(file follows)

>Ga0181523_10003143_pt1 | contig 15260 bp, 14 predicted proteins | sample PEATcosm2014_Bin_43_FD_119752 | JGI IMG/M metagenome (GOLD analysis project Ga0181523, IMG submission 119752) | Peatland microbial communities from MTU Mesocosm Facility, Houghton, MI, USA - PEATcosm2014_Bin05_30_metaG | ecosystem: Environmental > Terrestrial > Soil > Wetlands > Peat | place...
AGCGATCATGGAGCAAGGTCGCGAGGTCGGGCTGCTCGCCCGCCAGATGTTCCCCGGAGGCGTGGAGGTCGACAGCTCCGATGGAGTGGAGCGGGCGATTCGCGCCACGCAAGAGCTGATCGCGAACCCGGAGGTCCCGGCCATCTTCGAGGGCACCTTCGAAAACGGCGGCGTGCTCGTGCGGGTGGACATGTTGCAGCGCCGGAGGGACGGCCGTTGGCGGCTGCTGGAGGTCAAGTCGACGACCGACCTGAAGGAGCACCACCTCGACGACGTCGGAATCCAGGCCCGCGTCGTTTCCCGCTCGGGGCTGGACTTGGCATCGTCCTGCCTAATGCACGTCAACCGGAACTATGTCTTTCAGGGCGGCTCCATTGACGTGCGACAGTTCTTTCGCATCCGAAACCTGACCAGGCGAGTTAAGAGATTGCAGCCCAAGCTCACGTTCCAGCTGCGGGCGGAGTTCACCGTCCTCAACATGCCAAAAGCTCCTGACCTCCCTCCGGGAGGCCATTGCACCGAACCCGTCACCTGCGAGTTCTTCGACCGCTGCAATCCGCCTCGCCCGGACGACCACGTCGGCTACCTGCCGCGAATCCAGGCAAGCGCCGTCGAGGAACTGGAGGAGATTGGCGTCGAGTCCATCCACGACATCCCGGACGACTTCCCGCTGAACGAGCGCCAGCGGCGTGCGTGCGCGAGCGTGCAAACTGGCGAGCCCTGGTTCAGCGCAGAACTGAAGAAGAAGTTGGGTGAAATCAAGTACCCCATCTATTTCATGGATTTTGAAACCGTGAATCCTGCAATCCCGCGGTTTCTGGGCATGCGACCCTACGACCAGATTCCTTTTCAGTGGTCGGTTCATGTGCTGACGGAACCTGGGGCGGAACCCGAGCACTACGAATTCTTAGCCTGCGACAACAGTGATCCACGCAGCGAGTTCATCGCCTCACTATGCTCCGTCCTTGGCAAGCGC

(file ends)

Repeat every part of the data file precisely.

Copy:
>Ga0181523_10003143_pt1 | contig 15260 bp, 14 predicted proteins | sample PEATcosm2014_Bin_43_FD_119752 | JGI IMG/M metagenome (GOLD analysis project Ga0181523, IMG submission 119752) | Peatland microbial communities from MTU Mesocosm Facility, Houghton, MI, USA - PEATcosm2014_Bin05_30_metaG | ecosystem: Environmental > Terrestrial > Soil > Wetlands > Peat | place...
AGCGATCATGGAGCAAGGTCGCGAGGTCGGGCTGCTCGCCCGCCAGATGTTCCCCGGAGGCGTGGAGGTCGACAGCTCCGATGGAGTGGAGCGGGCGATTCGCGCCACGCAAGAGCTGATCGCGAACCCGGAGGTCCCGGCCATCTTCGAGGGCACCTTCGAAAACGGCGGCGTGCTCGTGCGGGTGGACATGTTGCAGCGCCGGAGGGACGGCCGTTGGCGGCTGCTGGAGGTCAAGTCGACGACCGACCTGAAGGAGCACCACCTCGACGACGTCGGAATCCAGGCCCGCGTCGTTTCCCGCTCGGGGCTGGACTTGGCATCGTCCTGCCTAATGCACGTCAACCGGAACTATGTCTTTCAGGGCGGCTCCATTGACGTGCGACAGTTCTTTCGCATCCGAAACCTGACCAGGCGAGTTAAGAGATTGCAGCCCAAGCTCACGTTCCAGCTGCGGGCGGAGTTCACCGTCCTCAACATGCCAAAAGCTCCTGACCTCCCTCCGGGAGGCCATTGCACCGAACCCGTCACCTGCGAGTTCTTCGACCGCTGCAATCCGCCTCGCCCGGACGACCACGTCGGCTACCTGCCGCGAATCCAGGCAAGCGCCGTCGAGGAACTGGAGGAGATTGGCGTCGAGTCCATCCACGACATCCCGGACGACTTCCCGCTGAACGAGCGCCAGCGGCGTGCGTGCGCGAGCGTGCAAACTGGCGAGCCCTGGTTCAGCGCAGAACTGAAGAAGAAGTTGGGTGAAATCAAGTACCCCATCTATTTCATGGATTTTGAAACCGTGAATCCTGCAATCCCGCGGTTTCTGGGCATGCGACCCTACGACCAGATTCCTTTTCAGTGGTCGGTTCATGTGCTGACGGAACCTGGGGCGGAACCCGAGCACTACGAATTCTTAGCCTGCGACAACAGTGATCCACGCAGCGAGTTCATCGCCTCACTATGCTCCGTCCTTGGCAAGCGC